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NEW YORK (MainStreet) — As prices for both crude oil and gold have declined recently, the regular correlation between the two commodities appears to be ending, according to precious metals experts.

While gold and crude oil prices have had a strong relationship in the past, the recent massive drop in oil has broken that correlation, said Scott Carter, CEO of Lear Capital, a Los Angeles precious metals firm which sells physical gold, silver and palladium to retail investors.

Crude oil’s rapid decline occurred because of the “severe” economic slowdown occurring in Europe, China, Japan and Russia, which are fighting deflation, he said. Central bankers in those countries have turned to printing more fiat currency or money that is not backed by gold or other currencies to fight deflation.

Gold investors view this as a “predictable response” from the central banks and are maintaining their gold and silver positions, Carter said.

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“If the Central Banks of Europe, Russia, China, Japan, and the U.S. continue to keep interest rates at zero and also begin to print fiat currencies to spark their respective economies, then gold and silver should appreciate materially,” he said. “If the printing presses start up in every major country, gold will increase by 15% to 20% in 2015.”

The correlation between gold and oil is really more of a function of the U.S. dollar, said Bob Alderman, the head of wealth management for Gold Bullion International in New York, an institutional precious metals provider. The collapse of oil prices is a “very deflationary force” on the economy.

“The price of gold has little impact on oil, but the price of oil has a major impact on gold,” he said. “Central bankers will seemingly avoid deflation at all costs and will likely use monetary policy to ‘reflate’ asset prices – benefiting both oil and gold.”

Several metrics indicate that the market is headed for “major volatility,” said Alderman. Since 1990, every time one ounce of gold bought more than 20 barrels of crude oil, the result was an occurrence of a “crisis.” At the moment, that metric is just below 19, but it is rallying quickly, he said.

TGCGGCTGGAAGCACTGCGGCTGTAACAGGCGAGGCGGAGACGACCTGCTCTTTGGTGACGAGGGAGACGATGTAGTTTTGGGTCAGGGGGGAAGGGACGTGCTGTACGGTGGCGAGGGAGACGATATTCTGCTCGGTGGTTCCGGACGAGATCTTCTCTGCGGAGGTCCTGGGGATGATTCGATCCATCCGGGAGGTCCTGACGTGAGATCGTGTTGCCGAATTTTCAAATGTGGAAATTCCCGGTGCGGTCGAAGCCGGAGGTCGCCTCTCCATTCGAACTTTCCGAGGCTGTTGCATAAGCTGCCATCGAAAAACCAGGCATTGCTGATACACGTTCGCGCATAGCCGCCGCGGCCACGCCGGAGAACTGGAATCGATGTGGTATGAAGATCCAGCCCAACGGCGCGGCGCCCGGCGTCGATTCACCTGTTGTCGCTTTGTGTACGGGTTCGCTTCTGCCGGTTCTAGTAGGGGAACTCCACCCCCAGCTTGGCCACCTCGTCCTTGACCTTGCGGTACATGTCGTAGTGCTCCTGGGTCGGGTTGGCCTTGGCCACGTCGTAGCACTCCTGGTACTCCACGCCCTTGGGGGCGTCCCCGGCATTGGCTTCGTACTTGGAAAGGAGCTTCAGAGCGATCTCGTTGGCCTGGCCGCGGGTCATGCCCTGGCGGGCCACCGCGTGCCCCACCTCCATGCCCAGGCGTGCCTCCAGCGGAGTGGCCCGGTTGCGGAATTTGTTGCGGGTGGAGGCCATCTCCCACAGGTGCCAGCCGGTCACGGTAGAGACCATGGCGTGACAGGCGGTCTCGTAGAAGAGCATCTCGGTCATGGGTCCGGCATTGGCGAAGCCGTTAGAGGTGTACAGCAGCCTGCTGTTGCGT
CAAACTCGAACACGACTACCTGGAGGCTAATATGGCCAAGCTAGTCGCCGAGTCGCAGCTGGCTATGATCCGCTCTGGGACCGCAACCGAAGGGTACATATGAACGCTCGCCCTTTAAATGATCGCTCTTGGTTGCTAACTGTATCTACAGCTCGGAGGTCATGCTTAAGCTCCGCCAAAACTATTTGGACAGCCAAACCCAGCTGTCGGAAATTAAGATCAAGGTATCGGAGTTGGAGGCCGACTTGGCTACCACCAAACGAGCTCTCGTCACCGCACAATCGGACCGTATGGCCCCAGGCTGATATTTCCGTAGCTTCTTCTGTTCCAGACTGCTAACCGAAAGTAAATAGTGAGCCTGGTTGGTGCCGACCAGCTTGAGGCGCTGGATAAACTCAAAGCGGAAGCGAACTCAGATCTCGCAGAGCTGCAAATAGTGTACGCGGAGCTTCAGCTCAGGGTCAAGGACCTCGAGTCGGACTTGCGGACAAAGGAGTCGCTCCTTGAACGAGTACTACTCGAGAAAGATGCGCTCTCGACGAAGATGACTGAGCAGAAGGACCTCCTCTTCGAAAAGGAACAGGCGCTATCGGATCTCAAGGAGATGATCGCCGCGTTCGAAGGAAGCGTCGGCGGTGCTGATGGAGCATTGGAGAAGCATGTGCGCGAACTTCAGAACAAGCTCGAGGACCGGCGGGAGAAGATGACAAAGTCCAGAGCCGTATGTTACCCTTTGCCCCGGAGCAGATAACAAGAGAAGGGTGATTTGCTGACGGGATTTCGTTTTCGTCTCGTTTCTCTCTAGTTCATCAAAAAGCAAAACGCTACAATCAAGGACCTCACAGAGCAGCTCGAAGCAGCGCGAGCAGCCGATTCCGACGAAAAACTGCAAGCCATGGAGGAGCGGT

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U.S. equities may not be affected since historically the market finished even higher despite geopolitical issues.

“The European sovereign debt crisis in 2011 triggered an 18% correction, but the S&P 500 finished 15% higher on the year,” Alderman said. “The same thing happened in 1998 when the Asian currency crisis led to a significant decline, but the U.S. market finished the year 27% higher.”

The Federal Reserve will also push back its plan to raise interest rates in 2015 because of its concern of how it would impact equities and the economy, Carter said.

“Despite what they say in speeches, the Fed knows that the economy is relying on their extraordinary intervention to continue,” he said.

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In the past, gold and oil have often traded in the same direction, said Roy Friedman, executive vice president for Dillon Gage Metals, a Dallas-based precious metals trading company. Investors should not be surprised about the current trend of both crude oil and gold prices moving lower.

After a ten-year bull run, gold prices have declined dramatically declined since 2012 to its current level of $1,190 per ounce from a brief high of $1,900 in 2011.

“Gold has often been thought of as a hedge against inflation and an alternative to a traditional portfolio of stocks and bonds,” he said. “If you believe that is true, the recent selloff in crude oil has certainly had a negative impact on the continued selloff in gold over the last couple of months.”

When inflation does not appear to be a risk because of a lower cost of living and energy prices, the market is less interested in investing in gold, Friedman said.

“Since inflation is running very low, there appears to be no urgency for investors to be putting their assets in precious metals, but that could all change tomorrow,” he said.

Gold remains a good investment for long-term investors and can offset negative investments in a well-diversified portfolio, Friedman said.

Since interest rates are likely to rise in 2015, which will strengthen the U.S. dollar, gold could trade down to $1,000 an ounce, he said. A geopolitical event or conflict could change that rapidly and could push gold prices sharply higher to $1,450.

The Curious Relationship of Oil and Gold 

Oil and gold prices have moved together in large swaths over long periods of time, but in shorter periods they are not always in step, said Mike Chadwick, CEO of Chadwick Financial, in Unionville, Connecticut.

“It seems that since central banks have turned on the printing presses, gold has suffered,” he said. “Some argue central banks are manipulating it. I see no good logical reason for it to be down with what is going on in the world.”

The two commodities should not impact each other in 2015, Chadwick said.

“I think gold will be based on people’s faith in central banks, money printing and quantitative easing-type nonsensical strategies,” he said.

If investors lose faith, gold will go crazy. If they maintain faith gold will likely vacillate in a trading range.

A stronger existing correlation is occurring between equities and gold, said Carter. The equity markets are rising due to cheap money and are bullish for both equities and gold.

“However, when the cheap money ends and fear enters the equity market, gold will stand alone as a great hedge against devalued currencies,” he said.

--Written by Ellen Chang for MainStreet